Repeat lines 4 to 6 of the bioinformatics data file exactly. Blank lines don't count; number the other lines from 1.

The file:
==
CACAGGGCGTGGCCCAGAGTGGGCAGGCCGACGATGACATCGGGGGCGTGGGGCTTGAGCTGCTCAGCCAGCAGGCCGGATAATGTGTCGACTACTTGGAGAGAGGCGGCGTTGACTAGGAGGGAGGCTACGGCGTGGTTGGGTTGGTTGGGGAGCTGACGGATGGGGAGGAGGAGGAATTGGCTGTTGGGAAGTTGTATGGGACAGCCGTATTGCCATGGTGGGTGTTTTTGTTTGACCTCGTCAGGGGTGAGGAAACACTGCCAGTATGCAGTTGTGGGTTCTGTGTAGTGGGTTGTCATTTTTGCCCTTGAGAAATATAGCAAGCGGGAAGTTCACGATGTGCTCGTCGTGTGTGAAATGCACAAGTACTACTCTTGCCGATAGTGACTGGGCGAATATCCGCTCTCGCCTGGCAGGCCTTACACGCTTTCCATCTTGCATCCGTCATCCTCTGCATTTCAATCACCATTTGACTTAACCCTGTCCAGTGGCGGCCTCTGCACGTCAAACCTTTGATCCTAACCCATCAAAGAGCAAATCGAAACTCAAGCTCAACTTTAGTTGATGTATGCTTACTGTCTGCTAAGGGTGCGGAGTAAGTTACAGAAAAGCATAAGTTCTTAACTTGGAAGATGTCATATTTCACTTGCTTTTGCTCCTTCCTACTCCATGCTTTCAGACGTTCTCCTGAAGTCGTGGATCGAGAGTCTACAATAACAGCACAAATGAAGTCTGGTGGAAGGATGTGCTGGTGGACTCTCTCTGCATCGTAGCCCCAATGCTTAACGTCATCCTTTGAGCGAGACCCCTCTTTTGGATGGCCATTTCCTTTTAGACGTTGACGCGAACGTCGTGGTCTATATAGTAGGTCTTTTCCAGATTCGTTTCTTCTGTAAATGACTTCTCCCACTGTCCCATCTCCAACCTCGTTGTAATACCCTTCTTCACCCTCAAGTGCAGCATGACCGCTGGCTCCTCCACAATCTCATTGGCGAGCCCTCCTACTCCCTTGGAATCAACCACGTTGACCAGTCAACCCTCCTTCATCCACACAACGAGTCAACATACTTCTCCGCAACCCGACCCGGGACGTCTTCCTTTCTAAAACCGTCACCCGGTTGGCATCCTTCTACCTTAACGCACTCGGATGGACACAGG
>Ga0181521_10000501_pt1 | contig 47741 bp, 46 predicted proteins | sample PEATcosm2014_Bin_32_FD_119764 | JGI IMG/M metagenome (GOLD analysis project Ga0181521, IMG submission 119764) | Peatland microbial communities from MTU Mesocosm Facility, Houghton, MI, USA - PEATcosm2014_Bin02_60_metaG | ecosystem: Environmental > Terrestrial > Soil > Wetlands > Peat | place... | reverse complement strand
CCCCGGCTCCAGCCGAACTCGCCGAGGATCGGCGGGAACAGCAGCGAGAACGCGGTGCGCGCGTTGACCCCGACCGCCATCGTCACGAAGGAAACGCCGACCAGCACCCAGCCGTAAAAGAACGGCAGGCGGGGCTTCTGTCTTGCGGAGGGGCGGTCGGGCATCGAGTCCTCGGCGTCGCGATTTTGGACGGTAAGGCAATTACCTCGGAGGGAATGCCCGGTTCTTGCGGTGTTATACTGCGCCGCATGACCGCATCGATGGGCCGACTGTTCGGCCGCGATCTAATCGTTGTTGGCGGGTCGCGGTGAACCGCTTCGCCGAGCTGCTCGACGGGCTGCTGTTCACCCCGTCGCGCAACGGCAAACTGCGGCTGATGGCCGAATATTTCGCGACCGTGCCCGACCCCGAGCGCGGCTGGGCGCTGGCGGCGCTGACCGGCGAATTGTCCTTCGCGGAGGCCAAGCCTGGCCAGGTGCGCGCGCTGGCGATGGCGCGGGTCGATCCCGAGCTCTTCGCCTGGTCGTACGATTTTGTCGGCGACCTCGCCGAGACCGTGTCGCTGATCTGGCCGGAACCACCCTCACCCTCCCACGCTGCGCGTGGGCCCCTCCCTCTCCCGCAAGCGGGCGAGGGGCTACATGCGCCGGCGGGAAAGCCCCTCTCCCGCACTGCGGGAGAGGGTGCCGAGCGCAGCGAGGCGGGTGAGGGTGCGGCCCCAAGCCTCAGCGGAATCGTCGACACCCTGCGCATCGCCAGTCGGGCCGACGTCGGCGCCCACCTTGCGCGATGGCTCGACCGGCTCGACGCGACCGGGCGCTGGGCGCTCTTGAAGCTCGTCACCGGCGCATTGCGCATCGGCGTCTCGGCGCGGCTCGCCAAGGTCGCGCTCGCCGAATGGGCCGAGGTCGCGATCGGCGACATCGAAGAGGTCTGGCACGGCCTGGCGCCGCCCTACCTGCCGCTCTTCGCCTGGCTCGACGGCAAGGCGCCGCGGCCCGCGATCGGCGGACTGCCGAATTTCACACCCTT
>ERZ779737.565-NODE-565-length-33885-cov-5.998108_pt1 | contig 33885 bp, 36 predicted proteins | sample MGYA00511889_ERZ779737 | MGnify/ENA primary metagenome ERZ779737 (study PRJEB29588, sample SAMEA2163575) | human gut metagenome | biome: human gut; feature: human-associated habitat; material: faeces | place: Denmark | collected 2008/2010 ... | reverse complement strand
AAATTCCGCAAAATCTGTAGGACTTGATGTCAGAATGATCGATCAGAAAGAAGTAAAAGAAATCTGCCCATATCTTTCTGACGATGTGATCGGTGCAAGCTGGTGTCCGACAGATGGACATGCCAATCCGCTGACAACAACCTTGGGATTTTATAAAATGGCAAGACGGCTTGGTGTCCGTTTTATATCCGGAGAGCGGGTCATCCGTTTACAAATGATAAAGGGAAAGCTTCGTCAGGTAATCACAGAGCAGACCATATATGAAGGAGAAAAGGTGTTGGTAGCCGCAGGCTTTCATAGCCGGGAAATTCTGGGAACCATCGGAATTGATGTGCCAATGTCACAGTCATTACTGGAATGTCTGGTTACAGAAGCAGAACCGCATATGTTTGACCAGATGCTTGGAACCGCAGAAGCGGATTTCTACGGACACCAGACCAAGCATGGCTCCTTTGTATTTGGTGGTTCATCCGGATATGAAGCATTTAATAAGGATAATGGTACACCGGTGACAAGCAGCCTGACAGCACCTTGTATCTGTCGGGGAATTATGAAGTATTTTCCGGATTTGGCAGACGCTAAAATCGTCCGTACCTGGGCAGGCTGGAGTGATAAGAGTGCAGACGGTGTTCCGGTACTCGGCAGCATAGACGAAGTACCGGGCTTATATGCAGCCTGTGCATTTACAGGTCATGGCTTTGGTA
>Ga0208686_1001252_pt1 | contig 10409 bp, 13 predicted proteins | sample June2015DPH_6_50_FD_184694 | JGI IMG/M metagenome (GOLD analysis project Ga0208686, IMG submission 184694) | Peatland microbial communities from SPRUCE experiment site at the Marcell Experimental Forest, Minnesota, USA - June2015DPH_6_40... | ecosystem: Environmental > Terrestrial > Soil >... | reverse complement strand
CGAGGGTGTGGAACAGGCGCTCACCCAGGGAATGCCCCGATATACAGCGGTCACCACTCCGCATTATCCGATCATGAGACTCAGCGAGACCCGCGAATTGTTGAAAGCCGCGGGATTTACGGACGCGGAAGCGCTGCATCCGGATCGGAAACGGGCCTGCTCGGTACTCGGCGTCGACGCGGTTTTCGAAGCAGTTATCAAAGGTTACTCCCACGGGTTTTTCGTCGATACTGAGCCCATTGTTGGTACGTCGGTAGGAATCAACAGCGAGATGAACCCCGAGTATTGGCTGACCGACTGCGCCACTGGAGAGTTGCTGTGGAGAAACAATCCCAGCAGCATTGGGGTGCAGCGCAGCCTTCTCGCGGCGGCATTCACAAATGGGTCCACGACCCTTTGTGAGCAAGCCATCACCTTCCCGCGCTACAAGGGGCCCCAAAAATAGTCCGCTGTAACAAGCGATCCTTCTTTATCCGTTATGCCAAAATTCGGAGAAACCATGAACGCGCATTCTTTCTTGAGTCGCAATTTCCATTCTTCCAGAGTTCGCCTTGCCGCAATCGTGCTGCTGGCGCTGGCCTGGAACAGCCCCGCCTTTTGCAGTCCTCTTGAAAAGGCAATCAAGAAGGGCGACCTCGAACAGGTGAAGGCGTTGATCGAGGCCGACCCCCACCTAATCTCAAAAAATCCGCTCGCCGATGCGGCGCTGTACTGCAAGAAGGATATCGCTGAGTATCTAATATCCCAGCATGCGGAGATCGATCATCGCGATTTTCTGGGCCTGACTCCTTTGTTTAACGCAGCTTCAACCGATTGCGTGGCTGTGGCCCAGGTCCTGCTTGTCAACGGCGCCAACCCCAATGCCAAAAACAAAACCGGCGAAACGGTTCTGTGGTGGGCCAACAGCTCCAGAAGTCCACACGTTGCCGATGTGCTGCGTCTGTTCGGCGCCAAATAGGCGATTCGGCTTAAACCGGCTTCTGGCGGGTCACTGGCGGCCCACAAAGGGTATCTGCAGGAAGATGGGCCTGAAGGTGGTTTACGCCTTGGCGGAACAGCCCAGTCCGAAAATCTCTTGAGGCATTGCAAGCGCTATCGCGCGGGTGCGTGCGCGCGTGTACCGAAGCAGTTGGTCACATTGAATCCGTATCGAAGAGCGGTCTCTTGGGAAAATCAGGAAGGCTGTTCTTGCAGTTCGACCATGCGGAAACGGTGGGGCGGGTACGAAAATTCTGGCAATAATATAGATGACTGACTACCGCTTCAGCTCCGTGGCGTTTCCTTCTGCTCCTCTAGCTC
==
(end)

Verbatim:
>ERZ779737.565-NODE-565-length-33885-cov-5.998108_pt1 | contig 33885 bp, 36 predicted proteins | sample MGYA00511889_ERZ779737 | MGnify/ENA primary metagenome ERZ779737 (study PRJEB29588, sample SAMEA2163575) | human gut metagenome | biome: human gut; feature: human-associated habitat; material: faeces | place: Denmark | collected 2008/2010 ... | reverse complement strand
AAATTCCGCAAAATCTGTAGGACTTGATGTCAGAATGATCGATCAGAAAGAAGTAAAAGAAATCTGCCCATATCTTTCTGACGATGTGATCGGTGCAAGCTGGTGTCCGACAGATGGACATGCCAATCCGCTGACAACAACCTTGGGATTTTATAAAATGGCAAGACGGCTTGGTGTCCGTTTTATATCCGGAGAGCGGGTCATCCGTTTACAAATGATAAAGGGAAAGCTTCGTCAGGTAATCACAGAGCAGACCATATATGAAGGAGAAAAGGTGTTGGTAGCCGCAGGCTTTCATAGCCGGGAAATTCTGGGAACCATCGGAATTGATGTGCCAATGTCACAGTCATTACTGGAATGTCTGGTTACAGAAGCAGAACCGCATATGTTTGACCAGATGCTTGGAACCGCAGAAGCGGATTTCTACGGACACCAGACCAAGCATGGCTCCTTTGTATTTGGTGGTTCATCCGGATATGAAGCATTTAATAAGGATAATGGTACACCGGTGACAAGCAGCCTGACAGCACCTTGTATCTGTCGGGGAATTATGAAGTATTTTCCGGATTTGGCAGACGCTAAAATCGTCCGTACCTGGGCAGGCTGGAGTGATAAGAGTGCAGACGGTGTTCCGGTACTCGGCAGCATAGACGAAGTACCGGGCTTATATGCAGCCTGTGCATTTACAGGTCATGGCTTTGGTA
>Ga0208686_1001252_pt1 | contig 10409 bp, 13 predicted proteins | sample June2015DPH_6_50_FD_184694 | JGI IMG/M metagenome (GOLD analysis project Ga0208686, IMG submission 184694) | Peatland microbial communities from SPRUCE experiment site at the Marcell Experimental Forest, Minnesota, USA - June2015DPH_6_40... | ecosystem: Environmental > Terrestrial > Soil >... | reverse complement strand